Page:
Vouvray - Chenin Blanc is king here. The grape is made into several styles in this area.
Whine wisdoms: When it’s dry, it bears the name of it’s appellation Vouvray, when it’s sweet Vouvray Moelleux and when it’s bubbles Vouvray Mousseux
Chinon - mostly Cabernet Franc although some Cabernet Sauvignon is AOC as well. Light soft, and fruity - good table drink now with friends (or enemies) wines. Sandy gravel soil seems to be the primary ground here
Bourgueil - Much like Chinon, but the soils are more clay, which tends to make the wines a bit fuller in body. Same grapes grown as Chinon.
Anjou has 19 AOC appellations, and not I’m not listing them all! They also have generic Saumur - some names you will see from this region: Rose d Anjou, Cabernet d’Anjou and Cabernet de Saumur (the two Cab ones are actually Cabernet Franc)
Method Champenoise sparklers from this area can be fund under the names Saumur Mousseux, Saumur d’Origine and Anjou Mousseux. - Lots of grapes varieties are allowed into this arena, which is kinda shocking given some of the rules.
Savennieres - a Chenin Blanc (primary) white wine that is made to age. Possibly not something most of us think about when we are looking in the market for white wines, but Savennieres, will evolve over time in the bottle.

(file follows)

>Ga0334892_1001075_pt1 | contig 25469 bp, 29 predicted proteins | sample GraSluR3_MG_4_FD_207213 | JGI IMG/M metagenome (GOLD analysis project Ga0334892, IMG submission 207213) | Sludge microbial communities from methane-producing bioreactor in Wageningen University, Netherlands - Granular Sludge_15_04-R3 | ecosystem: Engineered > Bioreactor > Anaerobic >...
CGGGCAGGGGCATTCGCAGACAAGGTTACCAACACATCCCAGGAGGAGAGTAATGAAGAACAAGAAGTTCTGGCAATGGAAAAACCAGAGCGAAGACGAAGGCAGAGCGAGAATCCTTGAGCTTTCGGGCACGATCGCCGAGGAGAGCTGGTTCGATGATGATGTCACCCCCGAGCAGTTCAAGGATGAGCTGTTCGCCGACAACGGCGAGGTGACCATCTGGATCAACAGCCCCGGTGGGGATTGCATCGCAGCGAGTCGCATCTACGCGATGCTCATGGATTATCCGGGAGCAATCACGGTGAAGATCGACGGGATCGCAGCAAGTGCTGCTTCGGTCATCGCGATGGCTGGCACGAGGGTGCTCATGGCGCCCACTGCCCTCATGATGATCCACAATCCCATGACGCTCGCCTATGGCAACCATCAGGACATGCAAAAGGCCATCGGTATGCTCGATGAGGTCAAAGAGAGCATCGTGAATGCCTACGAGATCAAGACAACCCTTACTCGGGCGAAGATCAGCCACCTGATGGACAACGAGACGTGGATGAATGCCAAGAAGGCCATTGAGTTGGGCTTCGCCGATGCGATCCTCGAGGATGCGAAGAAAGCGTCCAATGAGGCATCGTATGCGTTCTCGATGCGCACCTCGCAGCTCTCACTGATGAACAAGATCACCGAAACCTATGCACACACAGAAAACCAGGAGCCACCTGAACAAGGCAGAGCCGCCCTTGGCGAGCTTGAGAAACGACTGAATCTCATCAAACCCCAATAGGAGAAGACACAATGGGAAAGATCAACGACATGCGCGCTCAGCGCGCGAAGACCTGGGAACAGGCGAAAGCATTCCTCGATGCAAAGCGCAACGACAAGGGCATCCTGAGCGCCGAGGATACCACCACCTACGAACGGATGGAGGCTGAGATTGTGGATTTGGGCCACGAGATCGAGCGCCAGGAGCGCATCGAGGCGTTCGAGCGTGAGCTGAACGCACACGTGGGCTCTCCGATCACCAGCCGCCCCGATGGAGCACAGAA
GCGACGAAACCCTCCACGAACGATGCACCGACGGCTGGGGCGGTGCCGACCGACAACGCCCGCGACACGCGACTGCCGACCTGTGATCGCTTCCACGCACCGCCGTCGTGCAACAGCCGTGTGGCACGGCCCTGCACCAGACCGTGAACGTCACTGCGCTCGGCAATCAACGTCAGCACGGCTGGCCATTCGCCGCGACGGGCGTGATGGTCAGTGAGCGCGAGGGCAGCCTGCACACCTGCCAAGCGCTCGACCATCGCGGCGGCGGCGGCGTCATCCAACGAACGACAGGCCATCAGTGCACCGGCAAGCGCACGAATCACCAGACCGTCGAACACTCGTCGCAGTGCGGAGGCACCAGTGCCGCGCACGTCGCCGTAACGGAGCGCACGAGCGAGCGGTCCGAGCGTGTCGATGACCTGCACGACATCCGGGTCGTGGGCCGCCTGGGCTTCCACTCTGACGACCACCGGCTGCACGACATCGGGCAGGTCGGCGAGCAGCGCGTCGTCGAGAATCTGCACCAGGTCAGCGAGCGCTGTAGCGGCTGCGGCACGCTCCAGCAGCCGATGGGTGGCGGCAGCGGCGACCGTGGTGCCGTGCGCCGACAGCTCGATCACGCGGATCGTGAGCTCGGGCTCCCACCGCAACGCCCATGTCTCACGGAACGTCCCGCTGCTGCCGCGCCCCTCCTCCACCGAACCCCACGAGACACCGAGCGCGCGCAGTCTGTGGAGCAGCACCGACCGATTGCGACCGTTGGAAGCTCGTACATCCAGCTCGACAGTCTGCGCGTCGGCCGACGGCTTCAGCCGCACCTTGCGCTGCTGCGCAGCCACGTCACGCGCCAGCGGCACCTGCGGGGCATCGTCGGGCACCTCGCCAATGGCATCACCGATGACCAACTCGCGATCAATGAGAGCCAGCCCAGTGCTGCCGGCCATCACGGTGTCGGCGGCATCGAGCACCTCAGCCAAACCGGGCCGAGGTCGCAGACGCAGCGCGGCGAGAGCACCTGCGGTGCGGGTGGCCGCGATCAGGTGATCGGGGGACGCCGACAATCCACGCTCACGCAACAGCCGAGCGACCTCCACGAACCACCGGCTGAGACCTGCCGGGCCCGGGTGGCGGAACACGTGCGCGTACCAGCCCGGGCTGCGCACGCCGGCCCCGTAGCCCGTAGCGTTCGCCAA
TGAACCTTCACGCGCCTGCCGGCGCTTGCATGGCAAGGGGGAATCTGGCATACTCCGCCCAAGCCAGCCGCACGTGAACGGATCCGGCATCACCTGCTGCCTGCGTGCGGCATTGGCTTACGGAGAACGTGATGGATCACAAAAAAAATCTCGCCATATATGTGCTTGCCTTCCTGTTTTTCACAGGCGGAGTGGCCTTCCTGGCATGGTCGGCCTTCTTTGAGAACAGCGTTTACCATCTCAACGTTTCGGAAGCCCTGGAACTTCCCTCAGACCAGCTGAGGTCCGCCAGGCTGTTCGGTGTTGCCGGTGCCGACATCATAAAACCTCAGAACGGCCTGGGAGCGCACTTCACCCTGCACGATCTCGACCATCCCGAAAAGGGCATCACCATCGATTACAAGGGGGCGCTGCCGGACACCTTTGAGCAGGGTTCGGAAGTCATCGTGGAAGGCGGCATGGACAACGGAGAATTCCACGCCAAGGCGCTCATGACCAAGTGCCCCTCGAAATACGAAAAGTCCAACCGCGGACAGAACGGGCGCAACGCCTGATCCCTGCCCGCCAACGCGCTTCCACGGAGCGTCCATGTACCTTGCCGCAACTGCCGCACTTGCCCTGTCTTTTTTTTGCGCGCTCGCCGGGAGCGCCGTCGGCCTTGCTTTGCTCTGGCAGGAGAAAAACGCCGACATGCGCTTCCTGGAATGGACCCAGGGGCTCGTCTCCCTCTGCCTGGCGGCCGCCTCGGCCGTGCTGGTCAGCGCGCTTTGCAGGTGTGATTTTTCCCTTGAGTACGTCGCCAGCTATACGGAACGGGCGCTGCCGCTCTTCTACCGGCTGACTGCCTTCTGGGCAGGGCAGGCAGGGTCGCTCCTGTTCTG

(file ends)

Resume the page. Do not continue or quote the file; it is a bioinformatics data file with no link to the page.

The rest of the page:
Coteaux de Layon - This area is restricted to sweet and semisweet wines from Botrytized Chenin Blanc grapes (another strict wine law hard at work!) Considered some of the best of the dessert wines of Europe.
Quarts de Chaume: A small area within Coteaux de Layon - essentially a single vineyard appellation with even more stringent standards on sugar, yield and alcohol level. Bonnezeaux is just like Quarts de Chaume, a little larger, just as strict but not as well known (yet)
Whine Wisdom: Depending on how deep your pockets are… don’t be snob and turn down the Coteaux de Layon - it could have been made with grapes from across the street of Quarts de Chaume!
4th you have Nantes. The climate is more Maritime, in thanks to the river, and several of the splits it does in this area, with fingers reaching out to the Atlantic ocean. This is where you find the dry white wine Muscadet. This is a pretty big region, and there is more Muscadet made than all the wines of Touraine and Anjou combined in any given year. The grape (Muscadet) has another name Melon de Bourgogne, but it will answer to either, and is easy to grow, gives you lots of fruit and makes itself into a wine that beautifully accompanies the cuisine of the Nantes area. (what more could you ask for?)
Whine Wisdom Nates: Most of the soil has clay mixed in with sand and gravel.
and with that, I'm going to go find my half drunk bottle of Vouvray, and enjoy it with another wedge of brie!
I grew up in Napa Valley, in the wine industry and for many years disliked anything that had to do with it. As an ‘adult’ I came full circle, and embraced the profession of my family for 15 years as a cork dork. I had a Come to Jesus moment in 2011, and long story short and now in law school. In many ways I live a charmed life, and hopefully my writing brings a unique perspective that others can relate to.